Ditch perfection

My biggest learning from 3.5 months of marriage – ditch perfection.

As kids, we are born improvisers. We make friends with any new kid, laugh a lot, and embrace every situation. As we grow, we learn to plan and then get attached to that script in our head. So, we walk into a new situation – a new team, a new job, or a new relationship – with a script for the perfect teammate, the perfect boss, or the perfect spouse. And guess what? it never works out. We’re disappointed and upset.

I am all for aiming for perfection for a few chosen pursuits like an important project at work. For the rest, particularly in close relationships, ditch perfection. Prepare, show up, improvise, care, put in as good a shift as possible, and laugh easily. Happiness does lie in the journey and the journey is what we make of it.

Learning to be under the radar

I am loud. I’ve been told to watch my voice’s volume more times than I can count. I get especially loud when I’m either excited or having a heated discussion. Being loud doesn’t help you stay under the radar. You attract attention to yourself when it is not necessary or helpful. As a result, learning to stay under the radar is an ability that hasn’t come easy to me. I’ve worked really hard at it. While I don’t think I am anywhere close to mastery yet, I am better than I used to be.

The ability to to be under the radar is a very useful skill for anyone getting started in a new job/industry/career/project/client relationship. It is best to be heard only when you have something value to say. In fact, any first impressions that aren’t positive tend to be negative. It’s an easy concept to forget though. It’s tempting to try and stand out as soon as we get into a new situation. In fact, “trying too hard” feels like a nice way to put any insecurities about a new environment to bed but it tends to be counter productive most of the time. I’ve observed even seasoned campaigners make this mistake from time to time in an attempt to dazzle and stand out.

The principle at work here is – fit in before you stand out. If you are getting started in a new environment, stay under the radar, work out how you can fit in, and fit right in. Once you’ve got that covered – dazzle ‘em!

Bestselling Author Daniel H Pink on writing, potential, and how selling is human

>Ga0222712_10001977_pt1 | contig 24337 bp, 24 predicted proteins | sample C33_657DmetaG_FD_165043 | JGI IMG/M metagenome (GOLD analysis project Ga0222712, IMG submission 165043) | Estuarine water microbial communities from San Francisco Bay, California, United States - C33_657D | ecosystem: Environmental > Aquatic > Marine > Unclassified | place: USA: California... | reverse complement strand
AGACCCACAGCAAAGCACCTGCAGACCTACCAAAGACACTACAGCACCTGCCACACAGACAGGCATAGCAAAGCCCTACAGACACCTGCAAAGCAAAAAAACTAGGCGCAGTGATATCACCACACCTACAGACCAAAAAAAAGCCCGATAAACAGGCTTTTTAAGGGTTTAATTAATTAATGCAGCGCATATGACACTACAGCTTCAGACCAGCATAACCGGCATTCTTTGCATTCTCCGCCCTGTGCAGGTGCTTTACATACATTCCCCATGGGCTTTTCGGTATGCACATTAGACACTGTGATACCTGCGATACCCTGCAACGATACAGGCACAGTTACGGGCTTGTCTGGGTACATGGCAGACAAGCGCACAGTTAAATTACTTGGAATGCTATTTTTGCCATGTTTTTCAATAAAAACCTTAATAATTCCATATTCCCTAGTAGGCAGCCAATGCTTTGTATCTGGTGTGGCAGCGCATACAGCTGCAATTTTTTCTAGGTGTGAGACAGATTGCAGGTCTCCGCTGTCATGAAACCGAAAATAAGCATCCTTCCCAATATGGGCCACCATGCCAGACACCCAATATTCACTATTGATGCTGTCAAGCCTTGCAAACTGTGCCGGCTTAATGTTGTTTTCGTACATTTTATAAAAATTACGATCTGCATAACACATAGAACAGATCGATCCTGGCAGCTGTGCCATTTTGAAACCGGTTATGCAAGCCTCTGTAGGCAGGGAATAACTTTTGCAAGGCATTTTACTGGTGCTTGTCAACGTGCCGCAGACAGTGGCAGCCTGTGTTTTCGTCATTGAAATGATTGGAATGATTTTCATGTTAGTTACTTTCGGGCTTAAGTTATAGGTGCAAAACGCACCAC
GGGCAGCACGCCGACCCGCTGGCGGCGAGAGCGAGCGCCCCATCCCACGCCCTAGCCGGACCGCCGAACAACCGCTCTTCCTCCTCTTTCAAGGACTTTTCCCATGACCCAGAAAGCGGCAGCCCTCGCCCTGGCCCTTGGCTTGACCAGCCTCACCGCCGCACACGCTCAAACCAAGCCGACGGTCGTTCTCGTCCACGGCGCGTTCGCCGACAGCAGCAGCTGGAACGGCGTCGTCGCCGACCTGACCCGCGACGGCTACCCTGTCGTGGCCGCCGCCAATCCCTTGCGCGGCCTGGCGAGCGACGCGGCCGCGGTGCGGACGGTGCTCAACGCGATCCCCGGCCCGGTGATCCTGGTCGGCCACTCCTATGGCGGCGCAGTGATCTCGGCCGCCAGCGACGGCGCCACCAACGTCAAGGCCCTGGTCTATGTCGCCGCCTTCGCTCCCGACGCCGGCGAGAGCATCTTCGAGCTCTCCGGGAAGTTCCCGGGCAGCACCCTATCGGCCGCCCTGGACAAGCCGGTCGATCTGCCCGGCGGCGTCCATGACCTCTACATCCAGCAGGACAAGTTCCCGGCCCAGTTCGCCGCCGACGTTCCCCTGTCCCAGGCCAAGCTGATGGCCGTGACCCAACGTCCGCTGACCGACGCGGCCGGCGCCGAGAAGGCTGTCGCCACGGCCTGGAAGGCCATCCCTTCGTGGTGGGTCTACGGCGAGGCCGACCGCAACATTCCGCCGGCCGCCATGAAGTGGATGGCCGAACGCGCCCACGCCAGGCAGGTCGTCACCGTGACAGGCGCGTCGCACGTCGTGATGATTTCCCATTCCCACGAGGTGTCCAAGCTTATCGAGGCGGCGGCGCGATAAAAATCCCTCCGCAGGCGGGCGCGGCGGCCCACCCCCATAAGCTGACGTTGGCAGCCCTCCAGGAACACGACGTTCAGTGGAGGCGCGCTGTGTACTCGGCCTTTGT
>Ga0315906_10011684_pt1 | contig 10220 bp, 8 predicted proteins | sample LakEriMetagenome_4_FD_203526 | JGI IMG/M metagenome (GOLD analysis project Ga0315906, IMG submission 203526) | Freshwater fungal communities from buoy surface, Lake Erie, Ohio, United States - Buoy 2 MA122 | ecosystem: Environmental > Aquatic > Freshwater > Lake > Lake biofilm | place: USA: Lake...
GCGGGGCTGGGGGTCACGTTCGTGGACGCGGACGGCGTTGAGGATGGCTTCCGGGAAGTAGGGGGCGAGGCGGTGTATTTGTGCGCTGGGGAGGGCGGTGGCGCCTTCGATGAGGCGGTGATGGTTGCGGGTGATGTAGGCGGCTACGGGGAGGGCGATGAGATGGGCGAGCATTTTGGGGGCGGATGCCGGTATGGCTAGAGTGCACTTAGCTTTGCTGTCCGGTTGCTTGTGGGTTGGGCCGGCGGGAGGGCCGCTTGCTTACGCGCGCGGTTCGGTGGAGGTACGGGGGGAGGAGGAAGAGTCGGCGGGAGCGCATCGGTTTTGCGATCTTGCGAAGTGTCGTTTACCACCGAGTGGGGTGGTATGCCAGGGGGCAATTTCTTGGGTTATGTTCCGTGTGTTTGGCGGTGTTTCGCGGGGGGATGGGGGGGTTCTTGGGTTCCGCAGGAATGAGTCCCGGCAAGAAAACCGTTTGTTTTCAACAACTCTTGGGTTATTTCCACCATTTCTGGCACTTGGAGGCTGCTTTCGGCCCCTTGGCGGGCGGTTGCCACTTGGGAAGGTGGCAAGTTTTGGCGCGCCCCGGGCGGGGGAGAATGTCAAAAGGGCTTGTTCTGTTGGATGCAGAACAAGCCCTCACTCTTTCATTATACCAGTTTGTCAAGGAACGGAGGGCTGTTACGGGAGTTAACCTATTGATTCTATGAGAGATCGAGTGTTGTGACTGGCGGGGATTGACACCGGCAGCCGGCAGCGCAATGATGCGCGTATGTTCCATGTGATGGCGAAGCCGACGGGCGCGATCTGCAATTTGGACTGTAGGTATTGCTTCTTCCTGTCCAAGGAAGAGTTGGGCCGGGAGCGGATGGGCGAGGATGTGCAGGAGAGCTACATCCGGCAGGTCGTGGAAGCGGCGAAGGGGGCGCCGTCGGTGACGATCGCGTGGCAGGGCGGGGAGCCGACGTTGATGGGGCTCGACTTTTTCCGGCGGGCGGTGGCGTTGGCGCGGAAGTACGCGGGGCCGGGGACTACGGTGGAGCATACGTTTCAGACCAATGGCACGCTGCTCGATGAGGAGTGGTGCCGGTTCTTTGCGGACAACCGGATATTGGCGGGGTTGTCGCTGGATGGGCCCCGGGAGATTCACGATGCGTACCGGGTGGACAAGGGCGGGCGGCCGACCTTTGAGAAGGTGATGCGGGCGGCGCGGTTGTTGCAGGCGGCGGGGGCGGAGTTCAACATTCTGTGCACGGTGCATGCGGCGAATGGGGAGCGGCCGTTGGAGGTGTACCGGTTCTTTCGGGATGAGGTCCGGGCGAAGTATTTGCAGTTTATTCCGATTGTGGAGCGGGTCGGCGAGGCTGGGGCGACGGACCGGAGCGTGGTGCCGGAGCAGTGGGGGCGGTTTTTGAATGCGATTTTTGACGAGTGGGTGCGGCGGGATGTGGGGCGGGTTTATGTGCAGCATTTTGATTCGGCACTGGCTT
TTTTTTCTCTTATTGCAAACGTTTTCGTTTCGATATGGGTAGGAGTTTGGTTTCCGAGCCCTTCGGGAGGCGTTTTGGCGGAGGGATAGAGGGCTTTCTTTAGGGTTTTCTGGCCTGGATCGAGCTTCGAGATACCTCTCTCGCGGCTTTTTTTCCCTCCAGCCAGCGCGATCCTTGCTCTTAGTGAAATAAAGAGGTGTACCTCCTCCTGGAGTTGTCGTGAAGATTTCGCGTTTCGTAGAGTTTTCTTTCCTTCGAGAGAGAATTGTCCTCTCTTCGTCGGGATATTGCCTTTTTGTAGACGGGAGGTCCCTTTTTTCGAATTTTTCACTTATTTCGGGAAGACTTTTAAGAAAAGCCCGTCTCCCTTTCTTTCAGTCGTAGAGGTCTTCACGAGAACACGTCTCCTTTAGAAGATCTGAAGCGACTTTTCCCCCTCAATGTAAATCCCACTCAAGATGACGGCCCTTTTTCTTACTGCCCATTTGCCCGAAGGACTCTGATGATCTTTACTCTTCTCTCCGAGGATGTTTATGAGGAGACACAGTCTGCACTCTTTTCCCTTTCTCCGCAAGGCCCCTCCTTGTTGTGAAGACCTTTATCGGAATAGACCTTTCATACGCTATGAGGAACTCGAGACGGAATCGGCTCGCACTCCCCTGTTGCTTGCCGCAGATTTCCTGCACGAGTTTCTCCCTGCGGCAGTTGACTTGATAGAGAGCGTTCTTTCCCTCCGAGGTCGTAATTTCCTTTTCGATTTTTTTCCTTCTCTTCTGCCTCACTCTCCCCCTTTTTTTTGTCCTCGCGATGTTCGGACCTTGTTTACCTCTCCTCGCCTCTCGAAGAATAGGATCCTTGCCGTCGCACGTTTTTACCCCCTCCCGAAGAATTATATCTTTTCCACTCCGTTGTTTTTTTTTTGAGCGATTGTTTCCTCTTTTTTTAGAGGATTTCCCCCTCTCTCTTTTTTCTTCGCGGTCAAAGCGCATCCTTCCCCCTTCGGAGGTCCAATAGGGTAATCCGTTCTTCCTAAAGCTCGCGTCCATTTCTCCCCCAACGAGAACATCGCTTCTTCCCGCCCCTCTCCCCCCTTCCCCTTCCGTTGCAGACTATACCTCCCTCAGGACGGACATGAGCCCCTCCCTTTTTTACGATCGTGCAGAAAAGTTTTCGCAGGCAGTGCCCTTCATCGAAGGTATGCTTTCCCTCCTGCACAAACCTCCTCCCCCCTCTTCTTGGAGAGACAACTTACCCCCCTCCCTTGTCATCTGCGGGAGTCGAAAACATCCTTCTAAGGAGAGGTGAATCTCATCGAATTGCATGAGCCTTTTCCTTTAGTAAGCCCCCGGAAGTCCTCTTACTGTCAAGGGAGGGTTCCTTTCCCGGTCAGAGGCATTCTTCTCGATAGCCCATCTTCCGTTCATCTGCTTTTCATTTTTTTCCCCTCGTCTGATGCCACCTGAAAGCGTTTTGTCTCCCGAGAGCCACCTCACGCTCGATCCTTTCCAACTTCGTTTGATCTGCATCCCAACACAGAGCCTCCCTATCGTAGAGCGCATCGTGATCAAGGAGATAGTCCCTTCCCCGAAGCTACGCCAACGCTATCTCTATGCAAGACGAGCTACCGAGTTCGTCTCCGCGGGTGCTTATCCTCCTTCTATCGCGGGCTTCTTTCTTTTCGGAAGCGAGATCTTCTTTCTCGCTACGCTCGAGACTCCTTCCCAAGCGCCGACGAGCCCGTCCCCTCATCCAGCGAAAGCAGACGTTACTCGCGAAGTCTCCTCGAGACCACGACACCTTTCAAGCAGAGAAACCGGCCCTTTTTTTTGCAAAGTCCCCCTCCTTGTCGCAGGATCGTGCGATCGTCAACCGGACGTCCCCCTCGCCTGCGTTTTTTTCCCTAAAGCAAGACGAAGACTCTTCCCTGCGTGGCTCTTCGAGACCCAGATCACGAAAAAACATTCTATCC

We’ve all been touched by Dan Pink’s work in some way. His insights into the changing world of work have either been mentioned in a talk we’ve listened to, a book we’ve read, or been implemented in places where we work. Dan’s interview has been a long time coming and it was great to meet him in person. As in the video, Dan is super sharp and concise. The video is packed with many interesting insights from his books and otherwise. Enjoy!




My favorite sections here –

“In job interviews, the interviewer is basically trying to decide if this person is going to make their life easier or harder.  If you can be the kind of person that others think will make their life easier, that’s advantageous.  I think that can actually trump a lack of experience.”

“Not only did I spend time with some of those great salespeople, but I asked them that very question.  There is a view out there that some people are naturals, that a certain person can sell anything.  It’s really amazing to me.  I asked this particular question to them: “Are some people just born salespeople?”

Almost uniformly, their view was no, especially now.  The reason for that was that whether they’re business buyers or consumer buyers, what matters more on the seller part is expertise.  That’s something I heard over and over again, particularly in B to B.  You have to have expertise.  What they were saying is that you’re not born an expert in computer systems.  You’re not born an expert in luxury sedans.  You acquire that.  You build that and you actually have to have some interest in it in order to do it.

The very best salespeople out there say, “No, I don’t think that there are some people who are naturals.  I think it’s something that people learn how to do.”